It is not always necessary to create a data warehouse for OLAP analysis. Data stored by operational systems, such as point-of-sales, are in types of databases called OLTPs. OLTP, Online Transaction Process, databases do not have any difference from a structural perspective from any other databases. The main difference is the way in which data is stored.
OLTPs are designed for optimal transaction speed. When a consumer makes a purchase online, they expect the transactions to occur instantaneously. With a database design, called data modeling, optimized for transactions, the record ‘Consumer name, Address, Telephone, Order Number, Order Name, Price, Payment Method’ is created quickly on the database and the results can be recalled by managers equally quickly if needed.
Examples of OLTPs can include ERP, CRM, SCM, Point-of-Sale applications, and Call Center.
Data are not typically stored for an extended period on OLTPs for storage cost and transaction speed reasons.
OLAPs have a different mandate from OLTPs. OLAPs are designed to give an overview analysis of what happened. Hence, the data storage (in other words, data modeling) has to be set up differently. The most common method is called the star design, as shown in the right-hand side of Figure 2.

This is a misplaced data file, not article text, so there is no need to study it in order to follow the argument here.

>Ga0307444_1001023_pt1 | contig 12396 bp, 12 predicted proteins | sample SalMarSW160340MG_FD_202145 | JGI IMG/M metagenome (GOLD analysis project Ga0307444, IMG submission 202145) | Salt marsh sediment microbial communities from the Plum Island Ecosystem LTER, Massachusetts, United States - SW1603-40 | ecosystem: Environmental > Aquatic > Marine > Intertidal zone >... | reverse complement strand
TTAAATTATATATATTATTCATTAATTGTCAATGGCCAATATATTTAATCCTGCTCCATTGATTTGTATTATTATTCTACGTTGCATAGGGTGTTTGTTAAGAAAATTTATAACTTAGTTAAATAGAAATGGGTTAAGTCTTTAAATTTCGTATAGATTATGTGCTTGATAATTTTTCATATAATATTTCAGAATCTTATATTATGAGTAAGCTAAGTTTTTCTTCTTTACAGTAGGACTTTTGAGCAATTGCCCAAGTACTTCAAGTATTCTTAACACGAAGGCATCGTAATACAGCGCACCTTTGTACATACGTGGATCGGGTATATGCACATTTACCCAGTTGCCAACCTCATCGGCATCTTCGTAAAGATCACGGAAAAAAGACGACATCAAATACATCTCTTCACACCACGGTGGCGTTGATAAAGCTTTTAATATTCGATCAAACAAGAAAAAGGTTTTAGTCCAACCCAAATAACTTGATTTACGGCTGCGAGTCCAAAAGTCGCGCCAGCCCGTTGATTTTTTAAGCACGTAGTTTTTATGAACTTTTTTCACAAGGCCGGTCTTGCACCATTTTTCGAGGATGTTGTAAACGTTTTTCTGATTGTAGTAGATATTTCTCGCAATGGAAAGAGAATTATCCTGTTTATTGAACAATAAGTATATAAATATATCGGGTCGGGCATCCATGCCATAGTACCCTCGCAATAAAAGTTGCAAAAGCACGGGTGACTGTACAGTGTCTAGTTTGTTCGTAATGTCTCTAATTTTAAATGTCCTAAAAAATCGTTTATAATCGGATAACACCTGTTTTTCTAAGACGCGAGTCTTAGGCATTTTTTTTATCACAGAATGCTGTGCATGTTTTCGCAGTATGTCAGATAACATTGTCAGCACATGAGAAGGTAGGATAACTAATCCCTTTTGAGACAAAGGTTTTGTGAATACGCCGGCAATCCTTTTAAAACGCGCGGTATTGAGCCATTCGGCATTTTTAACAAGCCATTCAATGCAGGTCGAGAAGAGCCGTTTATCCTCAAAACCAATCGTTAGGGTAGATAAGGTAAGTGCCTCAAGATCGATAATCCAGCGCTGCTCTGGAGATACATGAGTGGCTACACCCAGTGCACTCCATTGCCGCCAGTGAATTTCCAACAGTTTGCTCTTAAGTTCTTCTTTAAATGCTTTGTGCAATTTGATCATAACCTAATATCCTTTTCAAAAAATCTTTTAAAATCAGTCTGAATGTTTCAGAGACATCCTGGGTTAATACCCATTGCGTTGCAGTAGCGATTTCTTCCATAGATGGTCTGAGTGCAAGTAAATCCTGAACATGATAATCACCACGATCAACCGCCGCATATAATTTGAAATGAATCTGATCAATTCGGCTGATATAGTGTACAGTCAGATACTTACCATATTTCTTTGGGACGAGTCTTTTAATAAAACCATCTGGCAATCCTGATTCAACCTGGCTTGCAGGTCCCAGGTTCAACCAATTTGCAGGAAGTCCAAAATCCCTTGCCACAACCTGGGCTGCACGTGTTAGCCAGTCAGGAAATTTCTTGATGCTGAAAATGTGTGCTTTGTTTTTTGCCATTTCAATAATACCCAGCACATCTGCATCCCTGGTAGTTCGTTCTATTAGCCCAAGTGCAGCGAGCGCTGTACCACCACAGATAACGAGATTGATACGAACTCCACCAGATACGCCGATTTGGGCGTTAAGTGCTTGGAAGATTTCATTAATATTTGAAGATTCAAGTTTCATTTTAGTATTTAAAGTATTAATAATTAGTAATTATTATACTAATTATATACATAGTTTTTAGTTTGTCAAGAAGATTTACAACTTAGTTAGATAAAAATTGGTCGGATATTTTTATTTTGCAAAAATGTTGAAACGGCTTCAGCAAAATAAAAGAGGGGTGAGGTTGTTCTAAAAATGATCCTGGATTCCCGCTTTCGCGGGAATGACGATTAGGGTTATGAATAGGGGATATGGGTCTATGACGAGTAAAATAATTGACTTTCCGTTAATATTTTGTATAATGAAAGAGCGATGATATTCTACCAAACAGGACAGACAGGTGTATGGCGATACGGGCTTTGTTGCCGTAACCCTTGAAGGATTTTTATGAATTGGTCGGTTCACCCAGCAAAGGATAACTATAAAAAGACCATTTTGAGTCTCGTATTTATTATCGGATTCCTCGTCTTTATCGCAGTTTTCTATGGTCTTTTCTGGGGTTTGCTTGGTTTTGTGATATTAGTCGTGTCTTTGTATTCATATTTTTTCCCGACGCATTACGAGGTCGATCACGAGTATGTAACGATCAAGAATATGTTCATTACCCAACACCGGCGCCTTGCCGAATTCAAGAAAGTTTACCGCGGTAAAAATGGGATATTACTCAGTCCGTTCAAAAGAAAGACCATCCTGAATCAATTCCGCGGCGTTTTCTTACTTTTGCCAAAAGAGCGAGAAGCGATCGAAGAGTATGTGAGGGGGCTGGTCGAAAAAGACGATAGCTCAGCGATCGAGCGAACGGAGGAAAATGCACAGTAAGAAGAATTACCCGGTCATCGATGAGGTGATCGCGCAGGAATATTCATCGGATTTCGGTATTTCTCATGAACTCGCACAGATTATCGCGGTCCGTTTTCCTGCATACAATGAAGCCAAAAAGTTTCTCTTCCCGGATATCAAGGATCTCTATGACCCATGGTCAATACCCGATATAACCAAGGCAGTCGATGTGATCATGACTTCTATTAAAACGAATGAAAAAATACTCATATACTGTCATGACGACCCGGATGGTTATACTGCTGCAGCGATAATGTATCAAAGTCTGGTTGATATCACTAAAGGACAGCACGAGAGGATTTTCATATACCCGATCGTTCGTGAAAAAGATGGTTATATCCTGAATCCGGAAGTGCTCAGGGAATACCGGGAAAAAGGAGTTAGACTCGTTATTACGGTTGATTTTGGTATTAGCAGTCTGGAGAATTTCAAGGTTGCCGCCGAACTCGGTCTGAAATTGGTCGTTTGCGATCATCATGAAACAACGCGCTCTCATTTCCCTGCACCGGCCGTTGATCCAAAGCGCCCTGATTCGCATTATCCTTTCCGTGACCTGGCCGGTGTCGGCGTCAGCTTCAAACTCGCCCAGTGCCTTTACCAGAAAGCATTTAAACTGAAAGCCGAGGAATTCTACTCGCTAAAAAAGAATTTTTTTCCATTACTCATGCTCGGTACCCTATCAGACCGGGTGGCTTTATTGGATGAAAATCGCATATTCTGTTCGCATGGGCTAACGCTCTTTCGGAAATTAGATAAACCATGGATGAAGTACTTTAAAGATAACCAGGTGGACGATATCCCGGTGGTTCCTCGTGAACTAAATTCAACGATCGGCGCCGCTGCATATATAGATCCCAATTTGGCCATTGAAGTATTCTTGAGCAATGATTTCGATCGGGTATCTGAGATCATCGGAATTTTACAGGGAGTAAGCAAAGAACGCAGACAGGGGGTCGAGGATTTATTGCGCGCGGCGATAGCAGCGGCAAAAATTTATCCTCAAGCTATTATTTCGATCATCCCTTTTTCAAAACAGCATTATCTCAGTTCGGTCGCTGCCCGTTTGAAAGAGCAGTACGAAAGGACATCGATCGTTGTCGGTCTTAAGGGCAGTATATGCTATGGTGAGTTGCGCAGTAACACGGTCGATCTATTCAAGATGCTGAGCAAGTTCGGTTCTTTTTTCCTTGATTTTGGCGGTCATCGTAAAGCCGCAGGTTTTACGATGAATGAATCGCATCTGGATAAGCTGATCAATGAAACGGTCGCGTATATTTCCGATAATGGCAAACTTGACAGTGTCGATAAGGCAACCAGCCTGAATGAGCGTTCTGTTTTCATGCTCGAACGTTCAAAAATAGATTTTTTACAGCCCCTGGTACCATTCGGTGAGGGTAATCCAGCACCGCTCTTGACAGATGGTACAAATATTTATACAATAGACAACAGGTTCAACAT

Figure 2: Typical organization of data seen in OLTP databases (left) and OLAP data warehouse (right).
The central table in an OLAP start data model is called the fact table. The surrounding tables are called the dimensions. By using the above data model, it is possible to build reports that answer questions such as:
- Which supervisor gave the most discounts?
- What was the quantity shipped on a particular date, month, year, or quarter?
- In which zip code did product A sell the most?
To obtain answers, such as the ones above from a data model, OLAP cubes are created. OLAP cubes are not strictly cuboids—it is the name given to the process of linking data from the different dimensions. The cubes can be developed along business units, such as sales or marketing. Or, a giant cube can be formed with all the dimensions.
A business analyst often wants to get a big picture of the business, to see broader trends based on aggregated data, and to see these trends broken down by any number of variables. Business intelligence (another term given many different definitions that I will not attempt to reconcile) is, in many instances, the process of extracting data from an OLAP database and then analyzing that data for information that you can use to make informed business decisions and take action.